Government will stop using 100 migrant hotels

Government will stop using 100 migrant hotels in key battleground seats in a bid by Sunak to improve Tory election hopes

The government will stop using 100 migrant hotels in key election battleground seats in a bid by Rushi Sunak to improve his Tory election hopes.

Contracts with hotels will be slashed in areas such as Stoke and Wigan in the hope that anger over the small boat crisis will be addressed.

The issue has become one of the most visible signs of the government’s failure to tackle illegal migration, Conservative Party strategists acknowledge.

The move, which will be announced tomorrow, will see such hotels stop taking migrants by the end of March.

Taxpayers are currently stumping up £8million a day to keep Channel migrants in hotels with a rapid acceleration in the rate of asylum claims being processed and a lower than expected number of migrants crossing the Channel.

The government will stop using 100 migrant hotels in key election battleground seats in a bid by Rushi Sunak to improve his Tory election hopes

A police officer walks with residents back to the Crowne Plaza Hotel, on Portsmouth Road in Long Ditton, south west London

A view of the scene outside the Comfort Inn hotel on Belgrave Road in Pimlico, central London, where refugees have been housed

The Mail revealed earlier this month that the Home Office had 215,518 asylum cases ‘in progress’ at the end of June, up 30 per cent year on year. It included more than 41,000 failed asylum seekers awaiting removal. 

This year 26,168 migrants have arrived in 552 small boats — 30 per cent fewer than the 37,603 that had crossed by this time last year. The Border Force had forecast that 65,000 migrants would cross the Channel in small boats this year, compared with 45,755 in 2022. 

READ MORE: Asylum seeker who chronicled his journey from France to UK on TikTok is now living in ‘ultra chic, sophisticated’ four-star hotel with the ‘cosiest beds in London’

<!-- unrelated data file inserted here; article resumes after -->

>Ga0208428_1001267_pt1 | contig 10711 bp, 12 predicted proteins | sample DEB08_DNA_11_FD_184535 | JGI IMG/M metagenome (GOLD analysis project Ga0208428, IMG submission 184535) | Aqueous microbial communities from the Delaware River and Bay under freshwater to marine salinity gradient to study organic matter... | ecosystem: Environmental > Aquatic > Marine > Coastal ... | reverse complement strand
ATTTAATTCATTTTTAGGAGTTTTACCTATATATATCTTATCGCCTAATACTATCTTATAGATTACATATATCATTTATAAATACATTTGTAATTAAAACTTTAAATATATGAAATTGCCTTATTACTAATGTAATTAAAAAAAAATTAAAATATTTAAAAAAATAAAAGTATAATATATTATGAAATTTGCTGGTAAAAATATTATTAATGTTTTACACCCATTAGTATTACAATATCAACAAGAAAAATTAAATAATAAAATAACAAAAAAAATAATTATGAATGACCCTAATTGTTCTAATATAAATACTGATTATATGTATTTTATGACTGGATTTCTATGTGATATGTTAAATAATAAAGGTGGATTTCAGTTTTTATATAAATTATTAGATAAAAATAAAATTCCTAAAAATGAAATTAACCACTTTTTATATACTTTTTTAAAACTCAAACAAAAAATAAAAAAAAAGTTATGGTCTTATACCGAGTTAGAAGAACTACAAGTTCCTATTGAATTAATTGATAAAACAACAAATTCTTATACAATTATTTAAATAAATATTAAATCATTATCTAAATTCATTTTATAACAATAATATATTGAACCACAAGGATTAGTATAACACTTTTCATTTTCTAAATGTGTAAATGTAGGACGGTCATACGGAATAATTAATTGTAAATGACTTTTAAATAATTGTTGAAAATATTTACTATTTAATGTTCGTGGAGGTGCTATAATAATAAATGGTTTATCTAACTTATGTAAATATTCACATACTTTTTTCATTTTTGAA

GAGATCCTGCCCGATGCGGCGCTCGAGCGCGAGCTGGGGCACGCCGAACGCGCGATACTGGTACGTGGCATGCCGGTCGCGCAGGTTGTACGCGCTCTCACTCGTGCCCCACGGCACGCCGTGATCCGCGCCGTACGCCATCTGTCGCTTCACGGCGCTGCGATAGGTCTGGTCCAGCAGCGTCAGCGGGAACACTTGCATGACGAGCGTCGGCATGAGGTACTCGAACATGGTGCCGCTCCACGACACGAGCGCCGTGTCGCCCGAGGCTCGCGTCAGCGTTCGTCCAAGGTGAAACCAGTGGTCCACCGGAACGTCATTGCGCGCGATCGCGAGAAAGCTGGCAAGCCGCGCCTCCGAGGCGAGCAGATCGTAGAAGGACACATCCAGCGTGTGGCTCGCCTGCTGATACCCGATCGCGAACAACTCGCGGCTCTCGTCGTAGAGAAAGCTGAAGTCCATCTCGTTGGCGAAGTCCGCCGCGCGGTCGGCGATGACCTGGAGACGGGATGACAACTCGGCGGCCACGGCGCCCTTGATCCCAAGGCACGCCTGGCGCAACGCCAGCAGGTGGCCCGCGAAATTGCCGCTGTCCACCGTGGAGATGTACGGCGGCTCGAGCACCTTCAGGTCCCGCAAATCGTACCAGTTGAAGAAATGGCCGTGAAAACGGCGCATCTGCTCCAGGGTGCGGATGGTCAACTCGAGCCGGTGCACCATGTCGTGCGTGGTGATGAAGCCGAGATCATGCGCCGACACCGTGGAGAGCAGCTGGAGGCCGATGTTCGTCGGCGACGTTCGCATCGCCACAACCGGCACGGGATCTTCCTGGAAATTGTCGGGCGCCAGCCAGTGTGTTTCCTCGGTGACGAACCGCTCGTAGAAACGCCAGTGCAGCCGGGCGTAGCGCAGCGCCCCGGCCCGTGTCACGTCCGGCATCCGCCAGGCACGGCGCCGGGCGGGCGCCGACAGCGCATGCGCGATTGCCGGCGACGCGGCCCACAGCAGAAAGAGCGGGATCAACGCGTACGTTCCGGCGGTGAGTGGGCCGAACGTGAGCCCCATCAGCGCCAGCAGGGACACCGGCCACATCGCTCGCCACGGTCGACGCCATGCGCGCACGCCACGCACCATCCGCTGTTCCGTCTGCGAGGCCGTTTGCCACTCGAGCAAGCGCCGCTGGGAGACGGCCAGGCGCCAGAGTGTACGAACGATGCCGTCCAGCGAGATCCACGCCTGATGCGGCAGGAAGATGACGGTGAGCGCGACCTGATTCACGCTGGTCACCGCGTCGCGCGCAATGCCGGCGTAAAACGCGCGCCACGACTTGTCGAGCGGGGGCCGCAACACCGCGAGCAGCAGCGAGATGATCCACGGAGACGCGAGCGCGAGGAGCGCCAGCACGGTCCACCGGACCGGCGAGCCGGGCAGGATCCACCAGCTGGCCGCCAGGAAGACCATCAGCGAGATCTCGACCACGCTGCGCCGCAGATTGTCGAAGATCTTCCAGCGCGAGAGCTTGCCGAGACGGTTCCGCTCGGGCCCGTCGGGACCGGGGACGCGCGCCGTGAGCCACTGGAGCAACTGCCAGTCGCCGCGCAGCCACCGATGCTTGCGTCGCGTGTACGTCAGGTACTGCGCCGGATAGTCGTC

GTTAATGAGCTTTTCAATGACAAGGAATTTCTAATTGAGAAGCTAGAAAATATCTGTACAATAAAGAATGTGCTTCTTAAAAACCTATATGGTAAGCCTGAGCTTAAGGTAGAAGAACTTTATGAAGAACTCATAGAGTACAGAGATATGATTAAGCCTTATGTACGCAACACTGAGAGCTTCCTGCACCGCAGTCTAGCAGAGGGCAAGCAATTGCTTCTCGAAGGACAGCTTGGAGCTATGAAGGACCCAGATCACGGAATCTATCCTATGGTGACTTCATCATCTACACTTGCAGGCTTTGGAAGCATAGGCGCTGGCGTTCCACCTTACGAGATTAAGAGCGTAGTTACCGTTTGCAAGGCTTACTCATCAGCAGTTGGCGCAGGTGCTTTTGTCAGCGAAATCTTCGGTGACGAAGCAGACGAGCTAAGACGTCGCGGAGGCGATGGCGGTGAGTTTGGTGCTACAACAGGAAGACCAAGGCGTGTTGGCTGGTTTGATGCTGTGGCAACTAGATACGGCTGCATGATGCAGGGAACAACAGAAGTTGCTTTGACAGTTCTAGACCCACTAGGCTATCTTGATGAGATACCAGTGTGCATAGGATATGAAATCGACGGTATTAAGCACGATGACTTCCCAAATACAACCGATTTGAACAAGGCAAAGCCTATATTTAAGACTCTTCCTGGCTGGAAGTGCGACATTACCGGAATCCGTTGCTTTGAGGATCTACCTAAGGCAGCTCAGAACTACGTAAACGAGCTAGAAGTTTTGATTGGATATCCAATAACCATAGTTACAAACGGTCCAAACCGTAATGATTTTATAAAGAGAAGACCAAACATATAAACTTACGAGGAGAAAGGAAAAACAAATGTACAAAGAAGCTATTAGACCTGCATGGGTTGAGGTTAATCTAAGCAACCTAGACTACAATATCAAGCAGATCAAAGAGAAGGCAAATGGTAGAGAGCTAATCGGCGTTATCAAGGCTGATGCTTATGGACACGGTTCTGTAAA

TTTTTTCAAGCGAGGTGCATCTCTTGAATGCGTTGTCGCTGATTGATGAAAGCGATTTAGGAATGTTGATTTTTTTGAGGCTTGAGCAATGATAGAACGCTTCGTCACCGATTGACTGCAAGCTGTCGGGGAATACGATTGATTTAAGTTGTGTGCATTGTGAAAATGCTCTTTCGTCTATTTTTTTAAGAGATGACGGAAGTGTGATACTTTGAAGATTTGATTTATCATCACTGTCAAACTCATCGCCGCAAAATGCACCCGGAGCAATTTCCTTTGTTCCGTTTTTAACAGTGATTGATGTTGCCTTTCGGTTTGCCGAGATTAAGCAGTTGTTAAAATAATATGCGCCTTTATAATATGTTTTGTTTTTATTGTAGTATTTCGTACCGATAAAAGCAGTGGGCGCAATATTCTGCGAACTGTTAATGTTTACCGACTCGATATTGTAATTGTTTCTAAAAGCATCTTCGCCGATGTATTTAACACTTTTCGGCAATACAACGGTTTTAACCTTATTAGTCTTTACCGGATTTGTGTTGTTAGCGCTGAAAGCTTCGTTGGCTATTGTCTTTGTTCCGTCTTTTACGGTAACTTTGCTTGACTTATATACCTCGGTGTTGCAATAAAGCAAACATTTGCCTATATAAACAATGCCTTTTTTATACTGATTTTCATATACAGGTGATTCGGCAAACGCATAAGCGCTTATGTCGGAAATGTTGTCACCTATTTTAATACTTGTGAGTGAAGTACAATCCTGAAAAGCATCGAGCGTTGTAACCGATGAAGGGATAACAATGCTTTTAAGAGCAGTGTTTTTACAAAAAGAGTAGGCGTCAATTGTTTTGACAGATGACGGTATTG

As of June 2023, there were more than 50,000 asylum seekers in roughly 400 hotels, costing £8.2 million a day. 

Ministers hope that the latest move will be a ‘turning point’ towards stopping the practice altogether. Robert Jenrick, the immigration minister, will make the announcement, The Times revealed.

The decline in Home Office demand for hotels has also been boosted by work to clear a backlog of 92,000 asylum claims that Sunak promised would be completed by the end of this year.

The latest published figures showed that 55,477 were outstanding by the end of August. 

The closure of 100 hotels for migrant accommodation will be the first in a string of announcements designed to show the government’s progress towards Sunak’s ‘Stop the boats’ pledge, although he will still be under pressure to reduce the number to zero by the next election. 

The government hopes that in mid-December the Supreme Court will declare its Rwanda policy as lawful, paving the way for migrants to be deported early next year. 

Mr Sunak has been urged by his fellow Tories to get a grip on immigration following record figures.

A total of 26,168 migrants have made the treacherous crossing in 406 dinghies so far in 2023. 

The Britannia Hotel in Wigan on September 1 2023, which has been used to house migrants

A group of people thought to be migrants crossing the Channel in a small boat traveling from the coast of France and heading in the direction of Dover, Kent. Picture date: August 29, 2023

Last year saw a record 45,755 people make the journey overall, a 60 per cent increase on 2021. 

There were a total of 78,768 asylum applications relating to 97,390 people in the year ending June 2023 – 19 per cent more than the previous year. 

And despite his pledge to ‘stop the boats’, crossings continue to rise at levels higher than those seen in 2021, 2020 or 2019 – though levels remain lower than those seen this time last year.

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